2 Replies Latest reply on Jan 1, 2013 10:54 AM by ScottBouch

    I have an Idea for a product, where do I begin? - patents, designing, etc..

    ScottBouch

      I have an Idea for an tool, to be sold into the Energy industry, and other industries.

       

      I have looked thourgh patents (using googles patent search), and can't find any tool similar, which is good news for me.

       

      However:

       

      When designing a circuit, it isn't unusual to utilise existing historic concepts and existing circuit designs to form parts of your overall design - what if one of those concepts / circuit designs has already been patented before? Do you need to pay royalties for every unit sold, etc..? Without giving too much away, the circuit in questio to form part of my design is a bit similar to a Wheatstone Bridge.

       

      Thanks, Scott.

        • Re: I have an Idea for a product, where do I begin? - patents, designing, etc..
          John Beetem

          Here is my understanding (IANAL/YMMV): if the patent in question has expired (generally after 20 years), you are free (as in liberty and as in beer) to use the idea.  Otherwise, be prepared for an onslaught of threatening letters and demands for licensing if your product is successful.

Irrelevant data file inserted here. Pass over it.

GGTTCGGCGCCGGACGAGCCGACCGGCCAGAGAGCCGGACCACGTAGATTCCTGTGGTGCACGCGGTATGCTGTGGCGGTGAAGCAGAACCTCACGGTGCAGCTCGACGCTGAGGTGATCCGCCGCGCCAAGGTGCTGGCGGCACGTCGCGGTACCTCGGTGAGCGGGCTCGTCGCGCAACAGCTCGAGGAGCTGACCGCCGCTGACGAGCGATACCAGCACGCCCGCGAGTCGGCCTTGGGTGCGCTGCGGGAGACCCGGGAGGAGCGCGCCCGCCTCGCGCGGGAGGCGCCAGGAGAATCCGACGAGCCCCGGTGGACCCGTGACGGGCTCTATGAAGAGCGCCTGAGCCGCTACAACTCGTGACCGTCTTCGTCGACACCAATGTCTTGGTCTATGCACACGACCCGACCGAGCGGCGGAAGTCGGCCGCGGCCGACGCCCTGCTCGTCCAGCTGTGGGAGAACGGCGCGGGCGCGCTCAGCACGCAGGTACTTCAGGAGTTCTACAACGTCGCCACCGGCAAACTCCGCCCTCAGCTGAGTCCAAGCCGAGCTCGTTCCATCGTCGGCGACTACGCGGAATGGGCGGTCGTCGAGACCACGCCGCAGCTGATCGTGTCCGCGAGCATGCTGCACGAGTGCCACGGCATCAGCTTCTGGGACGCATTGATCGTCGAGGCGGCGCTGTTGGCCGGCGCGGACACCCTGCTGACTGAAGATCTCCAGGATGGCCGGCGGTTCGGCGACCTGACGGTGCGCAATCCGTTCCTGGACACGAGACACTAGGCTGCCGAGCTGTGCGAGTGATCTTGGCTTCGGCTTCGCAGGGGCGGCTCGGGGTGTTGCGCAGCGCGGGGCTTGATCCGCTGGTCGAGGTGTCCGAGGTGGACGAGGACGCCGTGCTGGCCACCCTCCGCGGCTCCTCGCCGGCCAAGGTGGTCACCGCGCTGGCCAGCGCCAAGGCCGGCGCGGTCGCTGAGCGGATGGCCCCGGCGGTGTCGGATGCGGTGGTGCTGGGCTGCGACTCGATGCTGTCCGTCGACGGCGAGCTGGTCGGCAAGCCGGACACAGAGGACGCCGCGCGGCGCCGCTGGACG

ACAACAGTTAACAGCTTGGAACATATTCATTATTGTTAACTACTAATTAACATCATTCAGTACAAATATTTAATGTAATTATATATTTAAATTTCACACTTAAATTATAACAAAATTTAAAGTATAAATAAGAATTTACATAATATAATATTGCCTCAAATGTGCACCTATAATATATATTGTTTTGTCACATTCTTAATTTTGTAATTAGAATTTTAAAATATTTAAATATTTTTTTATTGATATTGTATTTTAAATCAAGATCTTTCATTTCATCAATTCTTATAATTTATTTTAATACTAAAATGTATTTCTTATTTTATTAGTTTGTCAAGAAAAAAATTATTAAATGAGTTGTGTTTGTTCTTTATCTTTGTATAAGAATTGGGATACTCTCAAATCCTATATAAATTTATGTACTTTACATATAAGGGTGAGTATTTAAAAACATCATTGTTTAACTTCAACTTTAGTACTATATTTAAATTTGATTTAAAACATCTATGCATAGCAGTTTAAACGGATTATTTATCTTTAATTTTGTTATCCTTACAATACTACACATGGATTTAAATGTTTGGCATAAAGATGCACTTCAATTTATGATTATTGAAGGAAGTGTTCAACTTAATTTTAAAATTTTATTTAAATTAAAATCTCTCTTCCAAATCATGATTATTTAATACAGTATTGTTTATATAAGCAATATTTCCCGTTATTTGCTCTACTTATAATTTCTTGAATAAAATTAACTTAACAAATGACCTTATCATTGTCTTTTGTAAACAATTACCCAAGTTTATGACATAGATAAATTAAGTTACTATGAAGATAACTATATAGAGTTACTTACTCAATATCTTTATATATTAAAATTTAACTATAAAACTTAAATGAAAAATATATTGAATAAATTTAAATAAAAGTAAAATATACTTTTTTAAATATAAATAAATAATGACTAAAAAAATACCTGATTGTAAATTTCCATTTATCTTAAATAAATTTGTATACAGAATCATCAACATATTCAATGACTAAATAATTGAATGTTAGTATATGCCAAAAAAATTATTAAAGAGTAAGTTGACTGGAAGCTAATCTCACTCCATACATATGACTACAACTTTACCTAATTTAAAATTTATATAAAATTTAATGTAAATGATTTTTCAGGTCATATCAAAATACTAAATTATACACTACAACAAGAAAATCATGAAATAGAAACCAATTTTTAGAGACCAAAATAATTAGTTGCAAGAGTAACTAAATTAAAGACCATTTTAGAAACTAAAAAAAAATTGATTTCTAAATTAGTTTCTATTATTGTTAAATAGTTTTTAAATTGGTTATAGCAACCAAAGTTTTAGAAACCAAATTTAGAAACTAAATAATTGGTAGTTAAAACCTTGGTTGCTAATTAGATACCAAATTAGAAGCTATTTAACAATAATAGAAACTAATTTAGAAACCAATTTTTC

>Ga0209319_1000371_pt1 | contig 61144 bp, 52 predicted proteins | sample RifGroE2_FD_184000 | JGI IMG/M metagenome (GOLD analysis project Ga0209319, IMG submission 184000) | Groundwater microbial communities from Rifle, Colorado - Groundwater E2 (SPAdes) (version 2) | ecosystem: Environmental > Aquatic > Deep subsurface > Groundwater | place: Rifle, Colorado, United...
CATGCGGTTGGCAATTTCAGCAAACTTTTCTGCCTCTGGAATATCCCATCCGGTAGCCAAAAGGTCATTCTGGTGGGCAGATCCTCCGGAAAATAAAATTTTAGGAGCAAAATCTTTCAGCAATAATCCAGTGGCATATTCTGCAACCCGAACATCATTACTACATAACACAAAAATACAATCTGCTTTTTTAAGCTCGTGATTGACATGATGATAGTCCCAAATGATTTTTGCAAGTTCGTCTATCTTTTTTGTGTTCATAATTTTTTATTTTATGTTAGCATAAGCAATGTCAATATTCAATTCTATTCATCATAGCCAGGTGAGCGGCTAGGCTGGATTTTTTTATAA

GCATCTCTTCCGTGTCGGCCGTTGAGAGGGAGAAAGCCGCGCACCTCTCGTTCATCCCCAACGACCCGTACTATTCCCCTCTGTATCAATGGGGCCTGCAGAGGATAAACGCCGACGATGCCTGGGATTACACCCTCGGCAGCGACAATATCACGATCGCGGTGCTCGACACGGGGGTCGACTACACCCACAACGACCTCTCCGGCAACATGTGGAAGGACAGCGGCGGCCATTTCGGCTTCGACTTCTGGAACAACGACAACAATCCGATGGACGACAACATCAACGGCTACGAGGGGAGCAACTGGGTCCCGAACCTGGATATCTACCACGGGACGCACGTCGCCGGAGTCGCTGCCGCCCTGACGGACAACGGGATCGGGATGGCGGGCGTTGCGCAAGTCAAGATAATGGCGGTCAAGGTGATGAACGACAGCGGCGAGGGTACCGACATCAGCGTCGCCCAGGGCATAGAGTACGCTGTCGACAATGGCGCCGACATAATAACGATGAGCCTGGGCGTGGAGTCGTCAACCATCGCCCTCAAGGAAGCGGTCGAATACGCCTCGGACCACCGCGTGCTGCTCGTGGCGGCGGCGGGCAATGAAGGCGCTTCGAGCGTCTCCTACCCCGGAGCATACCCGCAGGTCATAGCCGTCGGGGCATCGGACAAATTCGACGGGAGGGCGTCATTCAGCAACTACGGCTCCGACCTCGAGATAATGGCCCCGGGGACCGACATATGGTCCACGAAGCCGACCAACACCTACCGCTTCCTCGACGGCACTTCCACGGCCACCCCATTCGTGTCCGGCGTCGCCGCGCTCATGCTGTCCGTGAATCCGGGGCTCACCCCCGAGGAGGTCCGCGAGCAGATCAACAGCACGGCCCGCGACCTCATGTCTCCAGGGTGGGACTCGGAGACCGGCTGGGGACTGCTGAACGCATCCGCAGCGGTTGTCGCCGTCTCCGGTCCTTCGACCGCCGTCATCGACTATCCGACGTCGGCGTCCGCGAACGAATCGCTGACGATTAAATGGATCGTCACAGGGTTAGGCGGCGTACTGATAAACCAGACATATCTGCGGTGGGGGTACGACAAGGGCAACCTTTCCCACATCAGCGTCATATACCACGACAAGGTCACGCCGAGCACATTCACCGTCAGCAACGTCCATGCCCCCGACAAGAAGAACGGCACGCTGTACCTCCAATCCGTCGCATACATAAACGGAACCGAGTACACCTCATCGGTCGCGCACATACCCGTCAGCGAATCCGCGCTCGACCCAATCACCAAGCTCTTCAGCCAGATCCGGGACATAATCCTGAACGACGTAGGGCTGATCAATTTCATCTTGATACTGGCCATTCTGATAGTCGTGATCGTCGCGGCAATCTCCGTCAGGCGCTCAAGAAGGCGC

If you do decide to patent your idea, be aware that most countries are "first to file" meaning that it doesn't matter who invented something first, it's the first to get an application to the Patent Office who ultimately gets the patent.  The USA has "first to invent", but that changes to "first to file" on March 16, 2013.  It's conceivable that it gets overturned some year by the USA Supreme Court.

           

          If you're not going to patent, be sure to publish your idea so becomes "prior art" and nobody can then patent the same idea and sue you.  There is a short "grace period" after you publish when you can still apply for a patent.

           

          Again, IANAL and this is just my own understanding from reading various sources, especially groklaw.net.  For real legal advice, consult a lawyer.

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